Eye contact and a firm but brief handshake is always welcome.  Who wants to handle a dead fish? It sounds so basic, but the amount of people I’ve met who don’t bother looking at you is crazy. It can also come across as rude, and people may think you’re not interested in what they’re saying at all. I certainly know that I’m very put off when the person I’m talking to is scanning the room behind my head (When I’m nervous, my eyes tend to go everywhere, so I usually take a deep breath before I decide introduce myself to someone).

Listen first, then pitch

If you think about it this way, the person who starts talking is actually at a disadvantage because they’re only being half listened to (Their counterpart is usually practising their own pitch in their head). By speaking second, this means that you can still listen and get a breather while the person you’re talking to will be more focused when conversation turns to you. Hat tip to The Muse for this one.

Try and ignore that negative inner voice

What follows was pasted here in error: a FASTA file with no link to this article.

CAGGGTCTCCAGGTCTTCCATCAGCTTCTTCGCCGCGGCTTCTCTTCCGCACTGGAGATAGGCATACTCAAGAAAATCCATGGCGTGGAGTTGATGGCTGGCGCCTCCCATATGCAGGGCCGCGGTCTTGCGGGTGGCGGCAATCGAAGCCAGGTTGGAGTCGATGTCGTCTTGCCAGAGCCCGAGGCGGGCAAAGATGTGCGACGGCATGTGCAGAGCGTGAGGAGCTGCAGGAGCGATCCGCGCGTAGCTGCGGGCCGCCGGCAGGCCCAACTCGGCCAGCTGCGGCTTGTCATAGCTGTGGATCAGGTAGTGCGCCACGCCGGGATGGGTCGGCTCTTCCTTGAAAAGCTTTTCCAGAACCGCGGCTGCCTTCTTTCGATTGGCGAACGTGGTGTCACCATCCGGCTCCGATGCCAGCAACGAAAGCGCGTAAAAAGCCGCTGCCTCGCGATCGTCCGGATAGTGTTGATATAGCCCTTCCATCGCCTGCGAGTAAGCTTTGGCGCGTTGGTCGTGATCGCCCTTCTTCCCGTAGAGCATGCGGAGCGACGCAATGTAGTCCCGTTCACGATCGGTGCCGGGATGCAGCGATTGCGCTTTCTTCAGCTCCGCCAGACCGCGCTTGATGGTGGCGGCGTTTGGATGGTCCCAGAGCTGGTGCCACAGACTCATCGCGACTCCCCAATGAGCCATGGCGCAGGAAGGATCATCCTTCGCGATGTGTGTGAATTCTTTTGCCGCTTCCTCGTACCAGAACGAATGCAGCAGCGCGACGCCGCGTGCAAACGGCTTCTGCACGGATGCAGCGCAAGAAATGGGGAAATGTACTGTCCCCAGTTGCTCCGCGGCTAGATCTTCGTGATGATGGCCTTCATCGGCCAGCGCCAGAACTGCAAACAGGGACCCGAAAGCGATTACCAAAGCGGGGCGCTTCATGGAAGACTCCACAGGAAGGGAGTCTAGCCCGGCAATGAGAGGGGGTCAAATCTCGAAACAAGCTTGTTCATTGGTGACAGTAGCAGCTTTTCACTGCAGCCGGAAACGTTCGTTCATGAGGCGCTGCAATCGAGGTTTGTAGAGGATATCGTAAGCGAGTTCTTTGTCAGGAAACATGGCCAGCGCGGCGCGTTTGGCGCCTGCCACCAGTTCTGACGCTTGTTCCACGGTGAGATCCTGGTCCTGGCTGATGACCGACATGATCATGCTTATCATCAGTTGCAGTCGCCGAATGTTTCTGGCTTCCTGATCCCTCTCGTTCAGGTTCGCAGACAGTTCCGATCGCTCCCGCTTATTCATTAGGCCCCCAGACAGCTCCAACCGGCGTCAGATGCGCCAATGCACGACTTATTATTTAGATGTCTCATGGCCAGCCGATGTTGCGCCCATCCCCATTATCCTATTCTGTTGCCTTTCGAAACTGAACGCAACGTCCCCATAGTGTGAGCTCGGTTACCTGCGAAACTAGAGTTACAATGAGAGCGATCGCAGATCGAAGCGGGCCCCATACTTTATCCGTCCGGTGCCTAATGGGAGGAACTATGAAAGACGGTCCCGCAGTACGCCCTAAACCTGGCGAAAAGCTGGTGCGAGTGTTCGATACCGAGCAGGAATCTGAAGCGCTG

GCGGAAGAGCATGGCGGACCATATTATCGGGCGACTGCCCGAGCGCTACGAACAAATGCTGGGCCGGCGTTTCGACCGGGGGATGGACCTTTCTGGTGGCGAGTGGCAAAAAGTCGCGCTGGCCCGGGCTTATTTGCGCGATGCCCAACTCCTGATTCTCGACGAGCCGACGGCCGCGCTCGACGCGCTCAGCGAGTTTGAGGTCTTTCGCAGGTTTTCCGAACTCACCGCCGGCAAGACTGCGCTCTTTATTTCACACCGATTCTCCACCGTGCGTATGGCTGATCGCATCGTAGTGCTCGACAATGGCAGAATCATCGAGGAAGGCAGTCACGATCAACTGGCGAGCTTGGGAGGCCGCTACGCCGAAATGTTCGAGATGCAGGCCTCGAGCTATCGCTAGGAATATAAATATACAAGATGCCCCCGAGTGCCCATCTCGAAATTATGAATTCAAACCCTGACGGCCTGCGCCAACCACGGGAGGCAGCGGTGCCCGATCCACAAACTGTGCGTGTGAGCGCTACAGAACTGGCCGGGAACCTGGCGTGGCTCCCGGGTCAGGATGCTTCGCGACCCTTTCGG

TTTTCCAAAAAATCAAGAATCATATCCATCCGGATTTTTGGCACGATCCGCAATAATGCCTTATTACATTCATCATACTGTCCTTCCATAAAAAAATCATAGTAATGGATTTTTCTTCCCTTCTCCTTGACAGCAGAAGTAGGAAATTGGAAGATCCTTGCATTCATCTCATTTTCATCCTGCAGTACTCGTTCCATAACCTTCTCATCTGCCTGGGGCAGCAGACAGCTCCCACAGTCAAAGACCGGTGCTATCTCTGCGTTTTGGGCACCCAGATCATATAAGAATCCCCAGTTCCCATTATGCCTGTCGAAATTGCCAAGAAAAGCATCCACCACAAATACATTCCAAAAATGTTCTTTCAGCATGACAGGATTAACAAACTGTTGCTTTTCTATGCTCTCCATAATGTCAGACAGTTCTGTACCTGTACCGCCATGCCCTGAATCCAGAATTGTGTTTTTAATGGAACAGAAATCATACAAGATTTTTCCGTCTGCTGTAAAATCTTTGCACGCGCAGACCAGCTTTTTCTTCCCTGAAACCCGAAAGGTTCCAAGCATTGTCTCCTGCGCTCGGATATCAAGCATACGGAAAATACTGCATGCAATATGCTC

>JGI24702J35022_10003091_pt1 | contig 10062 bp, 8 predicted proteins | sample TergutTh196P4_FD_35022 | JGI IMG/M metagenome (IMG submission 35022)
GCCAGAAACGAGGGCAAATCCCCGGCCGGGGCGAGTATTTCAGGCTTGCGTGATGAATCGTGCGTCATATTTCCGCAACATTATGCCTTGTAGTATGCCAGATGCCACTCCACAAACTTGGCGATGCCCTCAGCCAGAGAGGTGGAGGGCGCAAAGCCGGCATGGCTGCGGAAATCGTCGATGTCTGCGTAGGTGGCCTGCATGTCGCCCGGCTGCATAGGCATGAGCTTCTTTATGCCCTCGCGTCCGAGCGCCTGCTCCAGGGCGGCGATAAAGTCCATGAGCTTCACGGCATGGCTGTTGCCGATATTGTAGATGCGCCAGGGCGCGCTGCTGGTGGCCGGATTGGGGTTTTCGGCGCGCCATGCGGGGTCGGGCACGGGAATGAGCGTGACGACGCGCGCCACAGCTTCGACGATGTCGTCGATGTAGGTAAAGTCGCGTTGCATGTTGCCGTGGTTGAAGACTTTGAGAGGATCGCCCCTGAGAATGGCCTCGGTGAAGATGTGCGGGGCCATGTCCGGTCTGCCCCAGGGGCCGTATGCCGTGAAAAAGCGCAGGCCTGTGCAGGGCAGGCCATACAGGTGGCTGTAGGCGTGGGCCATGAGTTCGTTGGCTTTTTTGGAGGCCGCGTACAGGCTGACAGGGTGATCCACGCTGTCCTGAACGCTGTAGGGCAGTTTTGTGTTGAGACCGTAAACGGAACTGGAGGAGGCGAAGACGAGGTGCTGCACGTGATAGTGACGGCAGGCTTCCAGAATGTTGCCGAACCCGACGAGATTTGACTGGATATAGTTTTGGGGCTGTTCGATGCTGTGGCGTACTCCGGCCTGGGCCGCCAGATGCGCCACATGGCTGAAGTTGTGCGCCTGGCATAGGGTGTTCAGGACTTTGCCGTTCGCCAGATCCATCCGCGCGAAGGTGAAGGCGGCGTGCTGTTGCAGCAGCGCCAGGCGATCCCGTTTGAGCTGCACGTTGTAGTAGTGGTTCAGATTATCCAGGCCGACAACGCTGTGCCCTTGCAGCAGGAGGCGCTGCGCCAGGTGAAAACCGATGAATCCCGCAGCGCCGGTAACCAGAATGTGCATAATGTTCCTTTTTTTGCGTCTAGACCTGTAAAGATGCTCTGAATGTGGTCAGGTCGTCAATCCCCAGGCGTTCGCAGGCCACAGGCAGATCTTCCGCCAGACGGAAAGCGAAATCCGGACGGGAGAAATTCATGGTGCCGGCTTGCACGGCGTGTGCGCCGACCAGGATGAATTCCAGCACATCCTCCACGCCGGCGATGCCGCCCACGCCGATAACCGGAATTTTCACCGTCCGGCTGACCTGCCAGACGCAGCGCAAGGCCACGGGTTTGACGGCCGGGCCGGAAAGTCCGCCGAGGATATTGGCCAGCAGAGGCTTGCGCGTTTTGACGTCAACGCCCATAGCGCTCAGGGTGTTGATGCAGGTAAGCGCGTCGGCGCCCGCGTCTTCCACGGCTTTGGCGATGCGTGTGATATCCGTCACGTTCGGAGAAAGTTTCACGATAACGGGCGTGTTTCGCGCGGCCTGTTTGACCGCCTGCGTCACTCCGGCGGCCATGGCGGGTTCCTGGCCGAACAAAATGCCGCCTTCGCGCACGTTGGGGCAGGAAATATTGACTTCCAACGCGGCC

“Why would they want to talk to me? What if I mess up?” Believe me when I say that I have learned from fluffing up but it’s never as major as we imagine it to be. Despite what you may think, you need to believe that you have something to offer. Sometimes people don’t want to talk and they’ll move on – that’s ok! It can be difficult but try not to take it personally. Understand that they’re here to network too and you just mightn’t be a fit.

Wear an icebreaker!

If you have a statement piece or something quirky that you can wear, this can be a fantastic icebreaker (Yes, I do own a Pikachu watch). Not only can you have a bit of a joke about it, but it’s something that you’re familiar with and can ease you into conversation.

Remember, you don’t have to talk to everyone.

This was one of the biggest mistakes I used to make. You may feel like this is your only shot at connecting with people but honestly, it’s not. Try to connect with a handful of people and they’ll remember you far more than that person you just spent two seconds with.

Don’t hang with friends all night